A friend recently visited our house in San Mateo for the first time. He stared awe-struck at the box beam ceilings, redwood paneling and built-ins and uttered something many have said to us over the past seven years: “What an amazing experience to live in a house this old.”
Later that night, I stared at the huge, gaping, wet, drippy hole in the laundry room wall, which has made the space with the only other toilet nearly inoperable for the past three months thanks to a leaky something-or-another that’s going to cost us a million dollars to fix. Yes, the house is amazing, but not in the way my friend meant it.
When Andrew and I purchased it we were childless 20-somethings who, like everyone else, fell in love with the architecture, despite the fact that the walls were green with mold and the beautiful paneling was black with tarnish. We thought that the bedrooms off the living room, kitchen and front entryway were enchanting. The single bathroom had potential, and the backyard with its 15 different levels and types of pavement was the perfect place to throw parties and barbecues. We didn’t see that this house was not only a load of work, but not very family-friendly.
Fast-forward seven years and our nest has grown to include a 3-year-old and, quite soon, a baby boy. Now the things we thought were charming have lost their luster. Our daughter hasn’t learned to ride a bike because the pavement requires 4-wheel drive. The quaint bathroom is sandwiched between our room and our daughter’s, which means my husband, who starts work at 6:30 a.m., can’t take a shower in the morning without waking her up. He shaves in the kitchen sink and now that the second toilet is out of commission has to wait until he gets to work to use the facilities. Soon my husband will lose his closet because the baby will take over the office where his clothes live. He joked that he could store them next to the mixer in the kitchen since it functions as his bathroom.
I grimaced. “You know, the entrance to the baby’s room is going to be off the kitchen now, so I’m not sure you’ll be able to shave there in the morning without waking him up,” I said. I’m going to censure the ensuing conversation, but I will say the man who once asked me for rubber gloves in the middle of the night to deal with the dog’s bowel problems had been pushed over the edge.
Andrew and I grew up in San Mateo County. We both lived in wonderful neighborhoods, in homes plenty big, and with parents who largely afforded our lifestyles on the single income of a nurse and educator. My house had a living room, family room, four bedrooms and a backyard so large my brother and I built a 50-yard Slip-n-Slide course through it.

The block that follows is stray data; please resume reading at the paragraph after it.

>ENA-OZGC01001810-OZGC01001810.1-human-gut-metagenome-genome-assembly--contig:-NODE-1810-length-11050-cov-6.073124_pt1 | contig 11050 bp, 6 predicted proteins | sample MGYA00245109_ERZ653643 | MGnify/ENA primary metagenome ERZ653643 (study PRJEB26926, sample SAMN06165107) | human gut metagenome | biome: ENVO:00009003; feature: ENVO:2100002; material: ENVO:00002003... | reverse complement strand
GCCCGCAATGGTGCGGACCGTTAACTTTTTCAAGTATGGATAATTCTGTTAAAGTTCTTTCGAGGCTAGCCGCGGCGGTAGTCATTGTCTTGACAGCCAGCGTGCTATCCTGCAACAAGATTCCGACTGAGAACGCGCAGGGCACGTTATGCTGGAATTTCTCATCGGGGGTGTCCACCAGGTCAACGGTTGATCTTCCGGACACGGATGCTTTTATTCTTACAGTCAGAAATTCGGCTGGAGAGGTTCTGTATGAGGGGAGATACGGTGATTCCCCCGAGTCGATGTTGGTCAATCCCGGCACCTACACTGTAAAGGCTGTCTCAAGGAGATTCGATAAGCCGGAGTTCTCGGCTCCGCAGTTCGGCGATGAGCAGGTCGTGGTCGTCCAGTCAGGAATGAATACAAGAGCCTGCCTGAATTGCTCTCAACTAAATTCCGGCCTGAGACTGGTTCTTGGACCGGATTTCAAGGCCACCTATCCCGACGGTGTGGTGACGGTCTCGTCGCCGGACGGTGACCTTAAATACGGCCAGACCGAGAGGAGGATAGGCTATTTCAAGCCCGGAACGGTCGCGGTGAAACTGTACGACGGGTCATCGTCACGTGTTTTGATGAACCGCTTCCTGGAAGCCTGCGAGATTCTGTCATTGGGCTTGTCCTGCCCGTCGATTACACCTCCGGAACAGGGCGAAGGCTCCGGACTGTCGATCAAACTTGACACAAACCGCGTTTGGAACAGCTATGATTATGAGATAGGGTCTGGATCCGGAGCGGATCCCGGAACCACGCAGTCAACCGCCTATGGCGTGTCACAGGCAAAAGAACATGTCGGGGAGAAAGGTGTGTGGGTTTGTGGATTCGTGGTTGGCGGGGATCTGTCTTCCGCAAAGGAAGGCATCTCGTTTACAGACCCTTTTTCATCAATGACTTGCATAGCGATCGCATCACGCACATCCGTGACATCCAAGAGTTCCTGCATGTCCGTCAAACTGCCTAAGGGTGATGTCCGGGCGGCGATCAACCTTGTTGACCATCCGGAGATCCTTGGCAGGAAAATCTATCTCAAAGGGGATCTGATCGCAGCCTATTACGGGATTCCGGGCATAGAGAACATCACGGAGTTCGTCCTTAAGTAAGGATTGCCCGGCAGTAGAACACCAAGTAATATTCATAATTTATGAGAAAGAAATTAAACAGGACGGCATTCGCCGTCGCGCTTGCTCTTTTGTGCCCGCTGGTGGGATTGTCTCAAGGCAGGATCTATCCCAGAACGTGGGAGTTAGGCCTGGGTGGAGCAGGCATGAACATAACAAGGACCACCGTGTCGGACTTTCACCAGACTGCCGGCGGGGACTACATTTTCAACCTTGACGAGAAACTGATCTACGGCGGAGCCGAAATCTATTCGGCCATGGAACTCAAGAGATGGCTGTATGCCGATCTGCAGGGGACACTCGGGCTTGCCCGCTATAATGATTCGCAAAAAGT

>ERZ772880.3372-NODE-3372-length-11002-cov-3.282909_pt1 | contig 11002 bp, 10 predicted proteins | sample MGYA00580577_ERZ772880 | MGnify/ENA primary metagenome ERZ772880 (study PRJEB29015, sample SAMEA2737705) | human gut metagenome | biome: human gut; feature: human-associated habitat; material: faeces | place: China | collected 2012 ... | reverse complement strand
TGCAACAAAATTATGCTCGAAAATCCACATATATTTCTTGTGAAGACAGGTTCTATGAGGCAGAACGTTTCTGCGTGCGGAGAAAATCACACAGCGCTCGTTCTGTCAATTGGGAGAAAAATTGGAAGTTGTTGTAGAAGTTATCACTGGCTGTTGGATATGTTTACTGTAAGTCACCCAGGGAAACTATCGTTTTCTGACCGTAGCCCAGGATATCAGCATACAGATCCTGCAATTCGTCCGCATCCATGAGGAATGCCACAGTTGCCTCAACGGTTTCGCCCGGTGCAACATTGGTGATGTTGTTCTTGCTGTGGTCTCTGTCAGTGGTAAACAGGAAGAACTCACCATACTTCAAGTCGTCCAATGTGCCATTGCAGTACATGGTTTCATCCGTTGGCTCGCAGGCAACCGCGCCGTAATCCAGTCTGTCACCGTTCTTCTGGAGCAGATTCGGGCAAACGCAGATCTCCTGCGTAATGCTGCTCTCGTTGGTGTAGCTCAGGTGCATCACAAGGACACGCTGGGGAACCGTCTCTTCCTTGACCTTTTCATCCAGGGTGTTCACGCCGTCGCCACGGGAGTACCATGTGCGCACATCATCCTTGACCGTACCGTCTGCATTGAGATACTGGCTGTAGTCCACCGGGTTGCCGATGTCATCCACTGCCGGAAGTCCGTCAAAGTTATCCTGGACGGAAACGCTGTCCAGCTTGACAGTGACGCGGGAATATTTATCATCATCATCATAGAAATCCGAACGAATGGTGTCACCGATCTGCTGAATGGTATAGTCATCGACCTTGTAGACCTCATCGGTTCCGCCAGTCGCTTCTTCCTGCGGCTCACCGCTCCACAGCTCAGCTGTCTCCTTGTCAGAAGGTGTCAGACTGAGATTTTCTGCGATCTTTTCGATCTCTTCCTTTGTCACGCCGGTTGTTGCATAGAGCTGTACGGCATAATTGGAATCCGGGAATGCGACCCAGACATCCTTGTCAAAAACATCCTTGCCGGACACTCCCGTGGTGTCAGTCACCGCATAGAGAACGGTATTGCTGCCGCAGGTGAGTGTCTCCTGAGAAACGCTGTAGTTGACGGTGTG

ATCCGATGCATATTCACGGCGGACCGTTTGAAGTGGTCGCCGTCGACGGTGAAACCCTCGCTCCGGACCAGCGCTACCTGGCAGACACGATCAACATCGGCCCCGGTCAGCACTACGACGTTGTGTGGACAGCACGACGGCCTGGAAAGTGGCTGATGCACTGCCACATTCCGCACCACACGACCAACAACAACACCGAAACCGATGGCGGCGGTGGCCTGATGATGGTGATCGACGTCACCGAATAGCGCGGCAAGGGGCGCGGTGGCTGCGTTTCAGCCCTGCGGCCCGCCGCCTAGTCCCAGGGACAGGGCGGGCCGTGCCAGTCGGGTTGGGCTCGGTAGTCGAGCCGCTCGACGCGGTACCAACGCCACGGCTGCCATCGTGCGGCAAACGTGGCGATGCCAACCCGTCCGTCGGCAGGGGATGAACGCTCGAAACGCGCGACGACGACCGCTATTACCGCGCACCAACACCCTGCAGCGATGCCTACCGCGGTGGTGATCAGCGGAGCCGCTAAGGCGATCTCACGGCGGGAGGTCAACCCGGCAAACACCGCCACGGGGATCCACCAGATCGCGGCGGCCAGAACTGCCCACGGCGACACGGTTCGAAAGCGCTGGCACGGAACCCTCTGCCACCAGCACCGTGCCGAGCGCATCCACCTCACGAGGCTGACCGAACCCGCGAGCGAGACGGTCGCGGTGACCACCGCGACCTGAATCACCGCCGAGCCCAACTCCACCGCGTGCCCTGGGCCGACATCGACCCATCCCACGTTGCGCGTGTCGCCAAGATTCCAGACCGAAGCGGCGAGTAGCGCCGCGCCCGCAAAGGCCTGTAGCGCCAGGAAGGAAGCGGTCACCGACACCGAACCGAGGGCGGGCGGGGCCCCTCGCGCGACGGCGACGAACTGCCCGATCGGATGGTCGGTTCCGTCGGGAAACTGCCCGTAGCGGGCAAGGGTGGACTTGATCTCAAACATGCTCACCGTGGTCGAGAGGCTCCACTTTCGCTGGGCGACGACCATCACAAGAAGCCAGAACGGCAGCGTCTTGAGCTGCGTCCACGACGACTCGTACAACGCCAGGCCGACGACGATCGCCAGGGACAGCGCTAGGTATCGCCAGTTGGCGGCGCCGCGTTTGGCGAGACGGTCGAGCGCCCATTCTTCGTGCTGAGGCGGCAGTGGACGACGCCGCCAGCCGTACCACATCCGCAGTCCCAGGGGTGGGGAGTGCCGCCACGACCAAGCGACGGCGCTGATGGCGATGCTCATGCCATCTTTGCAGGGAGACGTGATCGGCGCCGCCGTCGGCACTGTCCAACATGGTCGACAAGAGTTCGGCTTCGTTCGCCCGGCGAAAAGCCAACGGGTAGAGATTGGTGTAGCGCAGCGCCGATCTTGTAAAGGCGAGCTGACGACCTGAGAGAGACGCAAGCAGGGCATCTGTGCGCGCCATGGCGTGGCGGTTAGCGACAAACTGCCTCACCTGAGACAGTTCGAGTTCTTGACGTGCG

I’ll never forget the first time Andrew and I started house hunting. We had $5,000 in our savings account, a load of debt and high expectations. It took one day of touring 900-square-foot homes that smelled like cigarette smoke and cat pee and were perched next to the sewer treatment plant for us to realize that our dream of recreating our parents’ lifestyles was going to be as crazy and scary as swimming from to Oakland.
But leaving was not an option. We had family here, great jobs, the city, culture and a stunning array of outdoor activities. We got a lucky break when a real estate agent friend got us into a scrappy little house across from the for a rock-bottom price. I’m pretty sure we told a lot of lies to get the house, since we were in debt, but back then the bank would have given us the keys to the local Wells Fargo branch had we asked.
We worked hard on that house, rehabbed it, flipped it nine months later and lived with my parents until we were enchanted by box beam ceilings and redwood paneling.
We largely live off my husband’s income. We pose as comfortable, but in realty, as is the case with most families these days, we are so close to the edge that I’m developing a fear of heights. We live without a lot of things, such as toilets and a functioning laundry room. With a baby on the way, though, I’m not sure how this house is going to work.
We’ve paraded contractors through the home, each one with a different idea of how to fix the house. Some think we should tear it down. Others stand in the kitchen scratching their heads for hours and then draw up some totally unrealistic diagram and never call back.
While we watch them walk away, we both know that the whole conversation we just had was a bit of a fantasy – a chance for us to pretend that we live in the middle class San Mateo County that we grew up in, where carpenters and English teachers could afford a four bedroom house and multiple bathrooms.
I tell this story not because I expect anyone to feel sorry for us. We have a lot to be thankful for and, yes, we could move to Butte, Montana and own a seven-bedroom house and acres of land. I tell this because I think this is the norm for most families living here. Although you see moms in Escalades and Gucci sunglasses parading through parks, most of us here are perched on top of that cliff.